post #27 of 151
Quote:
Originally Posted by BigEat View Post
Low is plus or minus 0.1 Parts per million. See for example the specs on the Esoteric Master Clocks.
ppm has nothing to do with jitter. It is a measure of how close to the specified frequency a clock is. See http://www.tentlabs.com/InfoSupport/page34/page34.html. And $4k for a master clock? yeah, right...

Quote:
Originally Posted by tourmaline View Post
Most popular reclocking systems are in terms of 2-3pps. This is far and beyond the popular threshold of 150pps.
What is a pps?

Quote:
Originally Posted by nick_charles View Post
This has been done.

Detection threshold for distortions due to jitter on digital audio
Kaoru Ashihara, Shogo Kiryu, Nobuo Koizumi, Akira Nishimura,
Juro Ohga, Masaki Sawaguchi and Shokichiro Yoshikawa

E. Benjamin and B. Gannon, ‘‘Theoretical and audible effects of
jitter on digital audio quality,’’ Preprint of the 105th AES
Convention, #4826 (1998).

K. Ashihara and S. Kiryu, ‘‘Simulation of sound degradation
due to time jitter on digital audio,’’ J. Acoust. Soc. Jpn. (J), 58,
232–238 (2002).

K. Ashihara and S. Kiryu, ‘‘The maximum permissible size and
detection threshold of time jitter on digital audio,’’ J. Acoust.
Soc. Jpn. (J), 59, 241–249 (2003).

T. Tomizawa, H. Ohtake and J. Ohga, ‘‘Effect of jitter for
listening by a few musical signals,’’ Proc. Spring Meet. Acoust.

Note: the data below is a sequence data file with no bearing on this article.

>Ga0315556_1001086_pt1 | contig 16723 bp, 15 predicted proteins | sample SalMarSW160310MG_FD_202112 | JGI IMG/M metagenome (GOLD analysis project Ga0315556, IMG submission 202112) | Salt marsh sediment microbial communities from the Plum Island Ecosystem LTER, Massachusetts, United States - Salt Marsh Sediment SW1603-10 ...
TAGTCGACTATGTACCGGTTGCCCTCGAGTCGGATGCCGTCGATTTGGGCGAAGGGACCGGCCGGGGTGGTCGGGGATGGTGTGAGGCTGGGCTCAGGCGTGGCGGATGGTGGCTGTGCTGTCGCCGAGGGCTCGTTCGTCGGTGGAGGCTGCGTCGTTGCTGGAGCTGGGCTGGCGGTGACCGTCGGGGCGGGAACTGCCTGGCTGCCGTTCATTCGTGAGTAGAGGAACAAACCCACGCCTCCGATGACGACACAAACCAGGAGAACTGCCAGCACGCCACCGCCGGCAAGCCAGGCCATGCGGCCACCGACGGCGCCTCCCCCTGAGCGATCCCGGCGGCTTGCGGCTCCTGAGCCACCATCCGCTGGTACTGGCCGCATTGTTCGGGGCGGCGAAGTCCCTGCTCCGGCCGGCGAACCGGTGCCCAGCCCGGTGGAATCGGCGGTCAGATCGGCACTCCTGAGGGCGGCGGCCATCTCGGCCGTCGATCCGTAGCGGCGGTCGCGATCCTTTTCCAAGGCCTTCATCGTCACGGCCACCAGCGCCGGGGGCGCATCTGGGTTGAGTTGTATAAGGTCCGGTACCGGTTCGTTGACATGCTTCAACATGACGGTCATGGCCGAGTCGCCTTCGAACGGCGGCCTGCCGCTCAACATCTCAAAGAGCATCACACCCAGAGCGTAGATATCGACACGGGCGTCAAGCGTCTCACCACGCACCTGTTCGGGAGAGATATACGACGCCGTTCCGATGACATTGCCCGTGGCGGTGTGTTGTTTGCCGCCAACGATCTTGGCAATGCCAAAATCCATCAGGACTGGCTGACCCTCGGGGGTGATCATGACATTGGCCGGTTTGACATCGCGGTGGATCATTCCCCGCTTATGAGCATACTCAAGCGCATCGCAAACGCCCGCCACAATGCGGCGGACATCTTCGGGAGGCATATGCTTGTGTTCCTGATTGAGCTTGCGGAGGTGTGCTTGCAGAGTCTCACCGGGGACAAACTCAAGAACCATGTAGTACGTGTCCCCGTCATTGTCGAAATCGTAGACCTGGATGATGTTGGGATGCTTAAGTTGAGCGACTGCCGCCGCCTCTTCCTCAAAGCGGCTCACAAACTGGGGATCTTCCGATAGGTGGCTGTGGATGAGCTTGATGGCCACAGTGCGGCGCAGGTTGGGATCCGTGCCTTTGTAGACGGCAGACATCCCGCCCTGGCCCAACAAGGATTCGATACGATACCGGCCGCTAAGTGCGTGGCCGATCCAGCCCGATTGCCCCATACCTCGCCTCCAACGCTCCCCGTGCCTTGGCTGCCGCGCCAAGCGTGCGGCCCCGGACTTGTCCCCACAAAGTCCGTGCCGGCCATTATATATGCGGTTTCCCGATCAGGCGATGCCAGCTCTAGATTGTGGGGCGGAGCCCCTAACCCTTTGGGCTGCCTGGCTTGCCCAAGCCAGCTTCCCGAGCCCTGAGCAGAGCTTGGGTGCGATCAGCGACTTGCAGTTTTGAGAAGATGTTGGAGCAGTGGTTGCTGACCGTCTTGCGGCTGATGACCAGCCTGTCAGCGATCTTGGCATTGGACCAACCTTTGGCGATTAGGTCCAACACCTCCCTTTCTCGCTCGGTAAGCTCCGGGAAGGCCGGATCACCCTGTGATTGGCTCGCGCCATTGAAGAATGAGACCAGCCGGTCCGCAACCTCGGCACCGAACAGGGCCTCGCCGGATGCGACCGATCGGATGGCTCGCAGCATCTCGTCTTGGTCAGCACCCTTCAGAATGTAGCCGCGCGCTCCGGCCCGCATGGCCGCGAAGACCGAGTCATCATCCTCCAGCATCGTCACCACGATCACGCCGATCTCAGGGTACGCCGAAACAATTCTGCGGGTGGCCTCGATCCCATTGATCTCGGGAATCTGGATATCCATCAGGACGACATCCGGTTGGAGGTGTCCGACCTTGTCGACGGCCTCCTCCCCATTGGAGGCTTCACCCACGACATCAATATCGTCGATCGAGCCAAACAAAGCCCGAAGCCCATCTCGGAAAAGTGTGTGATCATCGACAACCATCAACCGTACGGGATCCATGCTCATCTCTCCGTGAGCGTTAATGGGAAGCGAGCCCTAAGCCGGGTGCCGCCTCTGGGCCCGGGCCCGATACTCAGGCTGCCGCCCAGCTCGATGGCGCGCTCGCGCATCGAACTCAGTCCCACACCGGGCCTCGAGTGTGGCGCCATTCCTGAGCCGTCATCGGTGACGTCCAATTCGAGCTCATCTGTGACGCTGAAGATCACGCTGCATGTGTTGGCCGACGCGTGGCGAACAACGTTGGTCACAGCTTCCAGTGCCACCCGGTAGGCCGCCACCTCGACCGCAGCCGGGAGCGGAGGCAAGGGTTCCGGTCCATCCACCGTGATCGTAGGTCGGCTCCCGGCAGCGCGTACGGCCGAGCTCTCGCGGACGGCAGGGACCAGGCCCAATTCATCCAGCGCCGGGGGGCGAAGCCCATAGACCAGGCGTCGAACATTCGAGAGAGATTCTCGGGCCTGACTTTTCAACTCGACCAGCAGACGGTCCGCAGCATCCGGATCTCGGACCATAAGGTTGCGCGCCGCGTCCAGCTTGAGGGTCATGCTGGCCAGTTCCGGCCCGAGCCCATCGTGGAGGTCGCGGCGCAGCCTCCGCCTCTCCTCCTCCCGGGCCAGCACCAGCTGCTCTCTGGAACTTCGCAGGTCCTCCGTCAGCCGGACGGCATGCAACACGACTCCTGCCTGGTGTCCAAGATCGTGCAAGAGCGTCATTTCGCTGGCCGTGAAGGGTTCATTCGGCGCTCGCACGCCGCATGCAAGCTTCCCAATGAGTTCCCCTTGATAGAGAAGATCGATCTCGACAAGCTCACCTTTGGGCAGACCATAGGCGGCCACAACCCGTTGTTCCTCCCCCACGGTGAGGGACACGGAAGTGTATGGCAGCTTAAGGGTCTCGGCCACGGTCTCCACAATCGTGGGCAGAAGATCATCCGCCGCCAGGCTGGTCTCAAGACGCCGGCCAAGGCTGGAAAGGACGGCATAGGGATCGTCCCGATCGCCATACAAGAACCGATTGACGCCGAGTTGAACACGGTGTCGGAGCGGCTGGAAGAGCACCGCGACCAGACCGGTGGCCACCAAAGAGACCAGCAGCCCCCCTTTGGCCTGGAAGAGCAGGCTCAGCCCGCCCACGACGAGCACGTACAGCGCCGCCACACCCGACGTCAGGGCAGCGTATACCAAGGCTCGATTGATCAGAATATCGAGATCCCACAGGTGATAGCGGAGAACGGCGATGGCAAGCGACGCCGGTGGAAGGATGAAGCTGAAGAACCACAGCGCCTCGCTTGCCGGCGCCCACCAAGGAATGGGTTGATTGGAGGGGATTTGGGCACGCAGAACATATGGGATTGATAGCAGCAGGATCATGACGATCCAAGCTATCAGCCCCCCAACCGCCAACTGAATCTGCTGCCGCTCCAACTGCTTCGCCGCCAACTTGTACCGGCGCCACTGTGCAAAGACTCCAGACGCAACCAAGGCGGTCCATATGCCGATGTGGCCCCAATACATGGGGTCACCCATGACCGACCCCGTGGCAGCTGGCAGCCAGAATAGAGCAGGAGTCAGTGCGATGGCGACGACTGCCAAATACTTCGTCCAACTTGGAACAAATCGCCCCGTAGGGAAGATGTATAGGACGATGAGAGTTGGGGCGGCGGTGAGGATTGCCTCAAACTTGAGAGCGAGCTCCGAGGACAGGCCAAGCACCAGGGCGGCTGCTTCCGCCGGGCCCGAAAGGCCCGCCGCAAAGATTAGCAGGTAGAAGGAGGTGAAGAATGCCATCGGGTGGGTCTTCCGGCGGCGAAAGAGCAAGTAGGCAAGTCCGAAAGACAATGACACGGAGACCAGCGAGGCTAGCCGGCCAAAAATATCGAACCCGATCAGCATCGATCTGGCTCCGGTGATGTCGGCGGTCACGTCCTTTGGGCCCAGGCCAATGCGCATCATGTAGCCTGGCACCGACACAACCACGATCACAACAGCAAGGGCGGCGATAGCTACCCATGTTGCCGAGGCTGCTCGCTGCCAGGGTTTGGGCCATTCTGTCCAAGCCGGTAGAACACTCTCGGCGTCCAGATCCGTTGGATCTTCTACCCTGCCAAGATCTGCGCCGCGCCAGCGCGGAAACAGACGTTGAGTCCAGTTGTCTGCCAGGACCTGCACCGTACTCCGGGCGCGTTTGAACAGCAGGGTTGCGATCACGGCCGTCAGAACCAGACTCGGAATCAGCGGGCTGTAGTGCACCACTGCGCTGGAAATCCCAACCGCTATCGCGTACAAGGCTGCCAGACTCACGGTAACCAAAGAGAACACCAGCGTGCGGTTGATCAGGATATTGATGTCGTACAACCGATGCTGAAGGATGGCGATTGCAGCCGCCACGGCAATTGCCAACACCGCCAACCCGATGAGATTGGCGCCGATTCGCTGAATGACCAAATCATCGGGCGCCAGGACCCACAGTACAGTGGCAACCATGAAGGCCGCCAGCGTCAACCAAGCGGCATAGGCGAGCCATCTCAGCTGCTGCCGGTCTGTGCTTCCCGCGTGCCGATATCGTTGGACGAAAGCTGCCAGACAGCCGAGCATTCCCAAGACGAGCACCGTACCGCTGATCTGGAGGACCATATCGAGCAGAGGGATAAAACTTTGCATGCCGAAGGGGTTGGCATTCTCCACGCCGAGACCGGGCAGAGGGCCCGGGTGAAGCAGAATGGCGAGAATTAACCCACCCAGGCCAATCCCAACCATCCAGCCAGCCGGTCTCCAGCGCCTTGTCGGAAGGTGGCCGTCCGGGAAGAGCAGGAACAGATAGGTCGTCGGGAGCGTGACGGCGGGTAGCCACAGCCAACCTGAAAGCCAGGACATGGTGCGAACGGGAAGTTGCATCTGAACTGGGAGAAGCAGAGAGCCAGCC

Soc. Jpn., pp. 703–704 (2003).

All peer reviewed papers.

Researchers include white-coated and dome-headed types from

Dolby labs
National Institute of Advanced Industrial Science and Technology(Japan)
Tokyo University of Information Sciences,
Shibaura Institute of Technology
Japan Broadcasting Corporation
Media Laboratory S

What was the upshot ?
  • 20ns for deterministic jitter in music
  • 10ns with a pure tone.
  • > 250ns for random jitter
A couple of comments:
  • There have been objections to the testing procedure of the T. Tomizawa, H. Ohtake and J. Ohga study for the lack of control of the test setups (subjects using their own equipment, including DACs via SPDIF, which is known for its jitter inducement on its own).
  • Quoting jitter as a timebase measure (ns, ps) is meaningless without specifying the bandwidth. A starting link for that: DIYHiFi.org &bull; View topic - Any comments on this design (clock with triode)?
  • Hi-Rez Highway. Do some searches and you will find what seems to be a lack of confidence by well known designers (who have been longtime members) in the workings of the AES for a number of decades.